Alisha Lehmann asked if football will ever be equal for men and women, her response is refreshing to hear
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Aston Villa Women star Alisha Lehmann believes that the 2023 Women’s World Cup will be a “big thing” in helping to “push women’s football more forward.”
The 2019 Women’s World Cup in France and Women’s Euro 2022 in England have both helped to boost the profile of women’s football.
The FA pushed through equal pay for England Women in 2020, and Wales Women agreed on a similar deal and the US Women settled their long-standing dispute.
The next Women’s World Cup will be held in Australia and New Zealand in the summer, which is expected to be another major boost for the sport.
Speaking to talkSPORT, Lehmann candidly admitted that it is unlikely that men’s and women’s football will be equal during her lifetime.
However, the 24-year-old Swiss forward insisted that she wants to “live in the moment” and play a part in helping women’s football to evolve.
“I don’t think this will ever happen, to be honest, maybe in the next 100 years but we will not be here anymore,” Lehmann said.
“I hope that in the summer when we play the World Cup it’s a big, big thing. I hope that will push women’s football more forward.
“We just need to live in the moment and appreciate what we have now and obviously grow it.”
Lehmann has seen massive success on social media and boasts huge followings on Instagram and TikTok, with the Villa star claiming she is a “proper footballer.”
“I train everyday. It’s my first priority.” 💪— talkSPORT (@talkSPORT) February 21, 2023
“Some people only see the social media, and question if I even play football!”@lehmann_alisha reveals how social media has affected people’s perception of her. 📱 pic.twitter.com/XLEezlOY4K
The Switzerland Women international said women’s football has been seen as “second class,” but she believes social media can help to change that perception.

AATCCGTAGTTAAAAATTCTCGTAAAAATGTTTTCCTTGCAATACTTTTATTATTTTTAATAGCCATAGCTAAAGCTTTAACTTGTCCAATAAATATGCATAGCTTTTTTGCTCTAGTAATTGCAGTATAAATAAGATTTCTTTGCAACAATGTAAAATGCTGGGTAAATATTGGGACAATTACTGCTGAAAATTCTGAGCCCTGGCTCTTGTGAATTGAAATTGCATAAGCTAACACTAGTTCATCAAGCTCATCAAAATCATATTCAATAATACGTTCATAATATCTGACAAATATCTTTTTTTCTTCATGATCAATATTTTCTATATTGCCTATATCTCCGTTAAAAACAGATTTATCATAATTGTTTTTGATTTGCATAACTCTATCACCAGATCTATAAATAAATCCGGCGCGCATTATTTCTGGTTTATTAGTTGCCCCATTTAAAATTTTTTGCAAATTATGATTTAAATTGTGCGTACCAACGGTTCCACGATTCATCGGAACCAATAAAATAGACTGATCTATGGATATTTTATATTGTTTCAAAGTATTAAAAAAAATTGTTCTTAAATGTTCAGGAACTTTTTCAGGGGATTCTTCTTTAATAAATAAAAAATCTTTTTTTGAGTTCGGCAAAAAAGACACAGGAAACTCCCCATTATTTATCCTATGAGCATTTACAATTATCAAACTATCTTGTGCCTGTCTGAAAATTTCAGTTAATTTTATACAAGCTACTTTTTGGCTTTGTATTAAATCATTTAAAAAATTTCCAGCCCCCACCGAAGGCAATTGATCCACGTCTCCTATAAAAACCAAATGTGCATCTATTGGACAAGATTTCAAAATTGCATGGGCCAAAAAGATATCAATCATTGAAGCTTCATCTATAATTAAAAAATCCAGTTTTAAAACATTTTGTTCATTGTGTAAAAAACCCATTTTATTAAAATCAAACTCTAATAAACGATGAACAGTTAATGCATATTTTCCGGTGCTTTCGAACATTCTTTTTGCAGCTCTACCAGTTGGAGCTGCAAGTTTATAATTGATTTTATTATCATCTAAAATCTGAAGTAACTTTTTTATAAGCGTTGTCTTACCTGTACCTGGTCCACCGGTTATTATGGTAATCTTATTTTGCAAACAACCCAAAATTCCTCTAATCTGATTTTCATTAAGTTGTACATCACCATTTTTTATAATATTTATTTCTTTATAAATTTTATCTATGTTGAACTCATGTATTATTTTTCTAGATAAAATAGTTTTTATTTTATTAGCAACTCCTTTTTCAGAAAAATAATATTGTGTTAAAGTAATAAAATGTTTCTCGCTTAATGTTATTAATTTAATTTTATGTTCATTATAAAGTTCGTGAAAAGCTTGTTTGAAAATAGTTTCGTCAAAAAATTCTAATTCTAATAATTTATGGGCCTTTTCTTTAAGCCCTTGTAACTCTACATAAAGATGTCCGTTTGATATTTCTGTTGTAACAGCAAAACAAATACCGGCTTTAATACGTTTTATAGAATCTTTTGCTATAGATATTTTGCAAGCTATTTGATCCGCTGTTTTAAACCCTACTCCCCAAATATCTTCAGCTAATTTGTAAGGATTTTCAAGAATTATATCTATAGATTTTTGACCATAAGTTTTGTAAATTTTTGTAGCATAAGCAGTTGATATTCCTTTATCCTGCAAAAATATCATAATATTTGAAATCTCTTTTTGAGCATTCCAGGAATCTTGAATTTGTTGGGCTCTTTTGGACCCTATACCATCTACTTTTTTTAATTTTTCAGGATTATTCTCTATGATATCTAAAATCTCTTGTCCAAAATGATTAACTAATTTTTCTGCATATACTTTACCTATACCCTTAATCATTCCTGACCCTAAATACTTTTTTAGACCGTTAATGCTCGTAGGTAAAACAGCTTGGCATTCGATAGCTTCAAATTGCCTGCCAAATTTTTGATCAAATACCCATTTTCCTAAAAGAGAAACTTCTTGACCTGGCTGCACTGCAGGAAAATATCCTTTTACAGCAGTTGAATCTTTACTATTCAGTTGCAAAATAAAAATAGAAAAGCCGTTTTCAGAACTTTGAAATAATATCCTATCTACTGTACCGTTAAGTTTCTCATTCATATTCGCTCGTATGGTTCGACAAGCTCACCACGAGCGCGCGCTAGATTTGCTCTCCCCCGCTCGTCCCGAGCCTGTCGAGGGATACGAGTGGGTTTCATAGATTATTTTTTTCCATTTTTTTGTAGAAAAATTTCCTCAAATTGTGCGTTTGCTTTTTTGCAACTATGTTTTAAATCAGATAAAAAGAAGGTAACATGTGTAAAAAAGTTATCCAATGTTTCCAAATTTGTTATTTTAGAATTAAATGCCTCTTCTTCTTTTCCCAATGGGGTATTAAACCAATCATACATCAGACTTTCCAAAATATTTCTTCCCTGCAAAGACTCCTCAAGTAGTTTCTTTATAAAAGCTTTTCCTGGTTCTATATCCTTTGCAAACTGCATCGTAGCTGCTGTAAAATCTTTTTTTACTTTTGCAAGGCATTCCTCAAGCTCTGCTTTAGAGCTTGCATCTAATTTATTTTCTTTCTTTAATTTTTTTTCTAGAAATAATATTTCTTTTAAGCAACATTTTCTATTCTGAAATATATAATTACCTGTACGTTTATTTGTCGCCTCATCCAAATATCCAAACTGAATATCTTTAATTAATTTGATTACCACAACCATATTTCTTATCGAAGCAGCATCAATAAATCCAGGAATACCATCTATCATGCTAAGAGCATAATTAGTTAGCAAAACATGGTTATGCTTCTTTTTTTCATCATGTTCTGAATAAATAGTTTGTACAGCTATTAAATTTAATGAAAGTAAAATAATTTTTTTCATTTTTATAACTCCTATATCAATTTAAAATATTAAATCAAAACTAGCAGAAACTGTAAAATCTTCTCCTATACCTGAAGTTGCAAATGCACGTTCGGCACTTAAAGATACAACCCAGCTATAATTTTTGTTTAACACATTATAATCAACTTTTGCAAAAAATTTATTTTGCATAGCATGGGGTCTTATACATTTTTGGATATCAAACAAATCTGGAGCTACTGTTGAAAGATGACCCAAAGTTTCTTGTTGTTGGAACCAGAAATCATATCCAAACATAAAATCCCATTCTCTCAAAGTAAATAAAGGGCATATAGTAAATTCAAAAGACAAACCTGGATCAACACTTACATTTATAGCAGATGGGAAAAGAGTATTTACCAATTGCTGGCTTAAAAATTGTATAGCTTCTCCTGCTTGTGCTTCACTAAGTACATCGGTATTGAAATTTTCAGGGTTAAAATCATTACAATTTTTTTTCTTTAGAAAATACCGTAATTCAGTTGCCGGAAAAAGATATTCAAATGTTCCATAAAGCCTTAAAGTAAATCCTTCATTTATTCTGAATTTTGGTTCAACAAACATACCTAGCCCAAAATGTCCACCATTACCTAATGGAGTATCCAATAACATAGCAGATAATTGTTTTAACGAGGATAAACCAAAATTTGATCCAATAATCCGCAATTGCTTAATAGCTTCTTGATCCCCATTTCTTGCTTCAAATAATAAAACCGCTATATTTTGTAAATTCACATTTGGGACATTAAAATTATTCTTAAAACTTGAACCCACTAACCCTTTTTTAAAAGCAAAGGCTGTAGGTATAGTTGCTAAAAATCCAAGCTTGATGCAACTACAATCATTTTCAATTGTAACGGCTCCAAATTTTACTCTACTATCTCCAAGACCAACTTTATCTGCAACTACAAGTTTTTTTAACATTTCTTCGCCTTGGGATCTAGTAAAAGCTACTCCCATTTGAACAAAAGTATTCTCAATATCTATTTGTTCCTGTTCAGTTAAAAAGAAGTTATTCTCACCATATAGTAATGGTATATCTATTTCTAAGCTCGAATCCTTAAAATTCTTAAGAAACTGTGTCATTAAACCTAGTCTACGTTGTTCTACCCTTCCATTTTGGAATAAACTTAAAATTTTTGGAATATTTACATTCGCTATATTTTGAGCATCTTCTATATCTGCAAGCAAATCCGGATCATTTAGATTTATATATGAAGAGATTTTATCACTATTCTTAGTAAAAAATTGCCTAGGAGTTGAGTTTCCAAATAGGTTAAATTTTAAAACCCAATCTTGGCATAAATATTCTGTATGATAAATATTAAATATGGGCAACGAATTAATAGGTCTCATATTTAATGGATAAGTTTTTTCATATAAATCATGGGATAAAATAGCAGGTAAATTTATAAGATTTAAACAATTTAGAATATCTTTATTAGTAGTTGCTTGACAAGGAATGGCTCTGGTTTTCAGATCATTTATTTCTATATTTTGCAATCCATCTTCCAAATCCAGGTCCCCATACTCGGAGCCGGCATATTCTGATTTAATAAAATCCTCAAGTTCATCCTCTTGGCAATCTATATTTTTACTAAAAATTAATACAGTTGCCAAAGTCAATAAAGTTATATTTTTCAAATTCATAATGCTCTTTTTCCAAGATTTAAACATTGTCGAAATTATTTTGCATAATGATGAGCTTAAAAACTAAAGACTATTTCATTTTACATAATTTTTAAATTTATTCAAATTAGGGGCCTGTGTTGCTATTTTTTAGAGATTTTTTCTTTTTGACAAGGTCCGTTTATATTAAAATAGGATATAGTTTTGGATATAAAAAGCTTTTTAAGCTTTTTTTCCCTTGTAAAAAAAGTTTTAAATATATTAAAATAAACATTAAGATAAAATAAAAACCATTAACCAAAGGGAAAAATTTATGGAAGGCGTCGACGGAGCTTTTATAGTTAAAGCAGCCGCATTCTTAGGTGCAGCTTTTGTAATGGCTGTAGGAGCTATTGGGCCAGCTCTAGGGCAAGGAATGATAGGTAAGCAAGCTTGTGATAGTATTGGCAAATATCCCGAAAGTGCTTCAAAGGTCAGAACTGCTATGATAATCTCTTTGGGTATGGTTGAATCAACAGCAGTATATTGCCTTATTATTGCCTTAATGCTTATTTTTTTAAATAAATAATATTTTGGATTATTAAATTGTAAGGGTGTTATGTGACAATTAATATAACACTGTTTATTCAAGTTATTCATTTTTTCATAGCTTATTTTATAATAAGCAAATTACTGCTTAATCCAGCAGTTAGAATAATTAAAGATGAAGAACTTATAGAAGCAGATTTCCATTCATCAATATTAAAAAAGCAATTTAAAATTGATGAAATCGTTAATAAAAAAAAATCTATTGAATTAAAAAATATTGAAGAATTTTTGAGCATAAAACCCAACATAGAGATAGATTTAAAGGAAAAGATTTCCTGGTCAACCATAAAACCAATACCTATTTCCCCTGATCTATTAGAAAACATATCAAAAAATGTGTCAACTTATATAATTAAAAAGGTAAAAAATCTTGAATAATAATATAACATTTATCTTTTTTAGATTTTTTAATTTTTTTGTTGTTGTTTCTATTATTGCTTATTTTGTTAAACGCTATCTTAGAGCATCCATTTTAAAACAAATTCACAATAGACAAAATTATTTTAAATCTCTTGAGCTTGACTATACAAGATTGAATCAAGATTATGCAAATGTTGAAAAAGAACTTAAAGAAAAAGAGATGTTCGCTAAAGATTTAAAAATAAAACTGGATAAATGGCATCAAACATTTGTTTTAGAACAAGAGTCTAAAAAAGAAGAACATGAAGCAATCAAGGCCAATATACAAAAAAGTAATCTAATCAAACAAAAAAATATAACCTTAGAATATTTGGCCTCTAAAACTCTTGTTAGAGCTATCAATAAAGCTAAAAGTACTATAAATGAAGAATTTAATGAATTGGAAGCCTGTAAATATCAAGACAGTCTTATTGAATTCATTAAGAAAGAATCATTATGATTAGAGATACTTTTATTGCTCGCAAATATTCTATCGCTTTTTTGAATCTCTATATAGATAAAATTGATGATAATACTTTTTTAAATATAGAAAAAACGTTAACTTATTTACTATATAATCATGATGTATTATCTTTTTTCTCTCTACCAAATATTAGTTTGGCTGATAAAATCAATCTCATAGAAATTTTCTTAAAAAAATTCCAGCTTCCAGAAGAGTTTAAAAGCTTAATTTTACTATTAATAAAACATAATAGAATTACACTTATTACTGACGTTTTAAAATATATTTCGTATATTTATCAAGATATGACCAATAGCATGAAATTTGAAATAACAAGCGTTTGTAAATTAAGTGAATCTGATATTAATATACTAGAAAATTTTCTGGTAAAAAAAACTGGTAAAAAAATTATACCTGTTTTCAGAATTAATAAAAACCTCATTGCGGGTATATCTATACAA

“England probably is the picture everyone should look at because I don’t think in other countries it increased that much,” Lehmann explained.
“In Switzerland, for example, everyone’s still working, 90 per cent probably still work.
“I don’t think you can compare like anything between women’s and men’s football because it’s just so different how people look at us and how people look at them.
“It’s just not the same. Women’s football is always second class. I don’t think you’ll ever be first class because I think a lot of people still think that men’s football is the first priority.
“They don’t think about women’s football and I think that’s a big problem. Now social media is really helpful because people actually see, oh, we play football, we can play football.
“When they come to their first game, after they say, ‘Oh, it’s not even that bad’ they’re surprised but people judge before they even saw the actual game.”
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Featured Image Credit: Alamy/talkSPORT
Topics: Womens Football, Football, Womens World Cup